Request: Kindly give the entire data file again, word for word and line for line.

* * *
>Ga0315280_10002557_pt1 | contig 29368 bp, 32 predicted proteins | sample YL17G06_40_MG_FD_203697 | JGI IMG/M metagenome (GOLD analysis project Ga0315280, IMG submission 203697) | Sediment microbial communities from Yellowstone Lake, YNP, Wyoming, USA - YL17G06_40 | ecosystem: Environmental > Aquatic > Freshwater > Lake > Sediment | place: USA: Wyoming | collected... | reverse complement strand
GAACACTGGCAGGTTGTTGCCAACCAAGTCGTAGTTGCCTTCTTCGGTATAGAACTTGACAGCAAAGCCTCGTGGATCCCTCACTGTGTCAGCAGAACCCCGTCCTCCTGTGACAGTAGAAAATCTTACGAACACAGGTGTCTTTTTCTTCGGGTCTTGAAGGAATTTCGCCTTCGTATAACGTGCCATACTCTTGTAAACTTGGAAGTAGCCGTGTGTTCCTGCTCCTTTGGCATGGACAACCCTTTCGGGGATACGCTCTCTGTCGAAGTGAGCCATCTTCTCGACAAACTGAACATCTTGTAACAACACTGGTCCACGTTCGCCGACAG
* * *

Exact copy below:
>Ga0315280_10002557_pt1 | contig 29368 bp, 32 predicted proteins | sample YL17G06_40_MG_FD_203697 | JGI IMG/M metagenome (GOLD analysis project Ga0315280, IMG submission 203697) | Sediment microbial communities from Yellowstone Lake, YNP, Wyoming, USA - YL17G06_40 | ecosystem: Environmental > Aquatic > Freshwater > Lake > Sediment | place: USA: Wyoming | collected... | reverse complement strand
GAACACTGGCAGGTTGTTGCCAACCAAGTCGTAGTTGCCTTCTTCGGTATAGAACTTGACAGCAAAGCCTCGTGGATCCCTCACTGTGTCAGCAGAACCCCGTCCTCCTGTGACAGTAGAAAATCTTACGAACACAGGTGTCTTTTTCTTCGGGTCTTGAAGGAATTTCGCCTTCGTATAACGTGCCATACTCTTGTAAACTTGGAAGTAGCCGTGTGTTCCTGCTCCTTTGGCATGGACAACCCTTTCGGGGATACGCTCTCTGTCGAAGTGAGCCATCTTCTCGACAAACTGAACATCTTGTAACAACACTGGTCCACGTTCGCCGACAG